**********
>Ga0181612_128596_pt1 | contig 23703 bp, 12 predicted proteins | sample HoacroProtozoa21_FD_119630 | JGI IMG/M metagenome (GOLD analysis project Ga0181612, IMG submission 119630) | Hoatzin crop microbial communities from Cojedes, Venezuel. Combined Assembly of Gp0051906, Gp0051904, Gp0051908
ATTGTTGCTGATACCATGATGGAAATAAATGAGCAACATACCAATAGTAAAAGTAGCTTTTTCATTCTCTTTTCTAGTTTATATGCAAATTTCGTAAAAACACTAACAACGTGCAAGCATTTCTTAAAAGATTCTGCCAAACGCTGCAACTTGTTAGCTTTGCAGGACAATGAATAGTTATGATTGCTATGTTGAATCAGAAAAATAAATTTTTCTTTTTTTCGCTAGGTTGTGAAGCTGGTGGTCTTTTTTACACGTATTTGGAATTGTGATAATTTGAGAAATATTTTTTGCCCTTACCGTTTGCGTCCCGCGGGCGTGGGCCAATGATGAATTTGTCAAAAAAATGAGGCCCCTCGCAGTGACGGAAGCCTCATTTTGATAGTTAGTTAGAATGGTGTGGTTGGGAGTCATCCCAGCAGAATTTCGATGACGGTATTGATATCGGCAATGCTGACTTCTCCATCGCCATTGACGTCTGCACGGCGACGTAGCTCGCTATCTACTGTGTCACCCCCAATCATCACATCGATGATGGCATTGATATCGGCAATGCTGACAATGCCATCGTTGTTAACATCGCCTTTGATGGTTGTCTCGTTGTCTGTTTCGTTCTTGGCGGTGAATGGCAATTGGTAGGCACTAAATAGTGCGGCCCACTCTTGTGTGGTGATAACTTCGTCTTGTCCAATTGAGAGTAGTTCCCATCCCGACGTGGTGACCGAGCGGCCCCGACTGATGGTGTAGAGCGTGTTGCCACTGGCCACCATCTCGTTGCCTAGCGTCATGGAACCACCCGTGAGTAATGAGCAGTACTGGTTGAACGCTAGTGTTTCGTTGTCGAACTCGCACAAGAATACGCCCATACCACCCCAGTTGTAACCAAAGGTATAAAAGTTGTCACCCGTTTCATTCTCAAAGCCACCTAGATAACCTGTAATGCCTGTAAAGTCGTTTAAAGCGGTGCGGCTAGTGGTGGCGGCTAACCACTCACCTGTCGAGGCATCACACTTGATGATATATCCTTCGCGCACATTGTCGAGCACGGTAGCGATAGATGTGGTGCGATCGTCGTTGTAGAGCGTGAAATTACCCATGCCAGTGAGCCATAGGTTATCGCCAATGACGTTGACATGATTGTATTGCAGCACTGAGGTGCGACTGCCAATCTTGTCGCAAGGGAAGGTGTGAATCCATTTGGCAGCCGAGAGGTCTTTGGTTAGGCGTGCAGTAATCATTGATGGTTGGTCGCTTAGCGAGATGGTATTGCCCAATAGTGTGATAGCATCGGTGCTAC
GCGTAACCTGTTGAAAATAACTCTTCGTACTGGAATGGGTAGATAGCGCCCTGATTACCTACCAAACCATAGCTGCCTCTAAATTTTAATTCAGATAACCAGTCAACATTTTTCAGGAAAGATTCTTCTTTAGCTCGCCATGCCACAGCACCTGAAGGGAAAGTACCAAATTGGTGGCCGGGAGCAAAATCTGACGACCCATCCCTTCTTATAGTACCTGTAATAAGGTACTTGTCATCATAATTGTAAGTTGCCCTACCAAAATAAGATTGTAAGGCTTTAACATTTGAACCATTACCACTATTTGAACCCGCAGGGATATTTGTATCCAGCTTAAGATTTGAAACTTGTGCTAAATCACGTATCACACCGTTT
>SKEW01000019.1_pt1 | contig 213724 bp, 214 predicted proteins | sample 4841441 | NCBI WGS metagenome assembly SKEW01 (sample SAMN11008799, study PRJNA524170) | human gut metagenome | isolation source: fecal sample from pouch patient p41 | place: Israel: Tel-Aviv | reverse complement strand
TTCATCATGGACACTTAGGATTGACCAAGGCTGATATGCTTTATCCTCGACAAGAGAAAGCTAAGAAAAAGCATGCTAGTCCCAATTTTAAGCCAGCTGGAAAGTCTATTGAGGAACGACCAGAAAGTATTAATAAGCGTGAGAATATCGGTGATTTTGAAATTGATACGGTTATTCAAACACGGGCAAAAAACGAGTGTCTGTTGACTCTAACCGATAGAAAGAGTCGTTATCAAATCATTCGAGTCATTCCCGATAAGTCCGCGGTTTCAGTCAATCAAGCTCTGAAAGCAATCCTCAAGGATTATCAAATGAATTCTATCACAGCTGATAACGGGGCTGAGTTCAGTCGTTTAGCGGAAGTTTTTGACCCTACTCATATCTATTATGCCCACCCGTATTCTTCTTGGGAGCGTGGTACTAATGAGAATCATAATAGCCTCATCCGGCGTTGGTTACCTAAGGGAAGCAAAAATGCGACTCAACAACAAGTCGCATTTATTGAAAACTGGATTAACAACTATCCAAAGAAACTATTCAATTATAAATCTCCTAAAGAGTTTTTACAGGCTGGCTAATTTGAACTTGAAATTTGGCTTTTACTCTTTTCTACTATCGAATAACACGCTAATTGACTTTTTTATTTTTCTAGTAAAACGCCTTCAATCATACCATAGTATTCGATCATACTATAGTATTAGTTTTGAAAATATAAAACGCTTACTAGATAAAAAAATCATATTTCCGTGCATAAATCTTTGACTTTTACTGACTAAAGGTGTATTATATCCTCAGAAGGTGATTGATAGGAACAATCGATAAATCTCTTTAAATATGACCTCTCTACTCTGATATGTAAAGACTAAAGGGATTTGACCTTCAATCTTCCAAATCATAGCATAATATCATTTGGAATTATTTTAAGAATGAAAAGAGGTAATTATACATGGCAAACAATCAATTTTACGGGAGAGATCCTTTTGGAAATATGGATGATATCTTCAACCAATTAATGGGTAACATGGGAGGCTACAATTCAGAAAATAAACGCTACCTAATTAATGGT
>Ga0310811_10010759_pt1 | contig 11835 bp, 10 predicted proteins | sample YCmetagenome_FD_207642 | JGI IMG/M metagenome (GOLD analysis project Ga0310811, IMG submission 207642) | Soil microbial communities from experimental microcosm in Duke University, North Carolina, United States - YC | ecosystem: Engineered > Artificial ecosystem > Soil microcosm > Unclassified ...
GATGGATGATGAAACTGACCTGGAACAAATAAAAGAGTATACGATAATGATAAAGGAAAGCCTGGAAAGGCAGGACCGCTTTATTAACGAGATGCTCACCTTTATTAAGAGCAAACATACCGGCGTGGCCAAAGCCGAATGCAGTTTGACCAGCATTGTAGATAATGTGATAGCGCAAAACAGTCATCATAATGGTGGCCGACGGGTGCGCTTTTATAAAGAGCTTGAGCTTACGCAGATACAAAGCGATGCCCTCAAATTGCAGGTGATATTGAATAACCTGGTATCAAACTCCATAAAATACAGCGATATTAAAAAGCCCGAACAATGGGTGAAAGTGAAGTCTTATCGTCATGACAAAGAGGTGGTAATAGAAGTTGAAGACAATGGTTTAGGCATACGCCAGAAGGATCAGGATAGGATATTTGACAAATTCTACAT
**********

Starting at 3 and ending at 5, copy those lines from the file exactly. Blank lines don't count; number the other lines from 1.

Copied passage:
GCGTAACCTGTTGAAAATAACTCTTCGTACTGGAATGGGTAGATAGCGCCCTGATTACCTACCAAACCATAGCTGCCTCTAAATTTTAATTCAGATAACCAGTCAACATTTTTCAGGAAAGATTCTTCTTTAGCTCGCCATGCCACAGCACCTGAAGGGAAAGTACCAAATTGGTGGCCGGGAGCAAAATCTGACGACCCATCCCTTCTTATAGTACCTGTAATAAGGTACTTGTCATCATAATTGTAAGTTGCCCTACCAAAATAAGATTGTAAGGCTTTAACATTTGAACCATTACCACTATTTGAACCCGCAGGGATATTTGTATCCAGCTTAAGATTTGAAACTTGTGCTAAATCACGTATCACACCGTTT
>SKEW01000019.1_pt1 | contig 213724 bp, 214 predicted proteins | sample 4841441 | NCBI WGS metagenome assembly SKEW01 (sample SAMN11008799, study PRJNA524170) | human gut metagenome | isolation source: fecal sample from pouch patient p41 | place: Israel: Tel-Aviv | reverse complement strand
TTCATCATGGACACTTAGGATTGACCAAGGCTGATATGCTTTATCCTCGACAAGAGAAAGCTAAGAAAAAGCATGCTAGTCCCAATTTTAAGCCAGCTGGAAAGTCTATTGAGGAACGACCAGAAAGTATTAATAAGCGTGAGAATATCGGTGATTTTGAAATTGATACGGTTATTCAAACACGGGCAAAAAACGAGTGTCTGTTGACTCTAACCGATAGAAAGAGTCGTTATCAAATCATTCGAGTCATTCCCGATAAGTCCGCGGTTTCAGTCAATCAAGCTCTGAAAGCAATCCTCAAGGATTATCAAATGAATTCTATCACAGCTGATAACGGGGCTGAGTTCAGTCGTTTAGCGGAAGTTTTTGACCCTACTCATATCTATTATGCCCACCCGTATTCTTCTTGGGAGCGTGGTACTAATGAGAATCATAATAGCCTCATCCGGCGTTGGTTACCTAAGGGAAGCAAAAATGCGACTCAACAACAAGTCGCATTTATTGAAAACTGGATTAACAACTATCCAAAGAAACTATTCAATTATAAATCTCCTAAAGAGTTTTTACAGGCTGGCTAATTTGAACTTGAAATTTGGCTTTTACTCTTTTCTACTATCGAATAACACGCTAATTGACTTTTTTATTTTTCTAGTAAAACGCCTTCAATCATACCATAGTATTCGATCATACTATAGTATTAGTTTTGAAAATATAAAACGCTTACTAGATAAAAAAATCATATTTCCGTGCATAAATCTTTGACTTTTACTGACTAAAGGTGTATTATATCCTCAGAAGGTGATTGATAGGAACAATCGATAAATCTCTTTAAATATGACCTCTCTACTCTGATATGTAAAGACTAAAGGGATTTGACCTTCAATCTTCCAAATCATAGCATAATATCATTTGGAATTATTTTAAGAATGAAAAGAGGTAATTATACATGGCAAACAATCAATTTTACGGGAGAGATCCTTTTGGAAATATGGATGATATCTTCAACCAATTAATGGGTAACATGGGAGGCTACAATTCAGAAAATAAACGCTACCTAATTAATGGT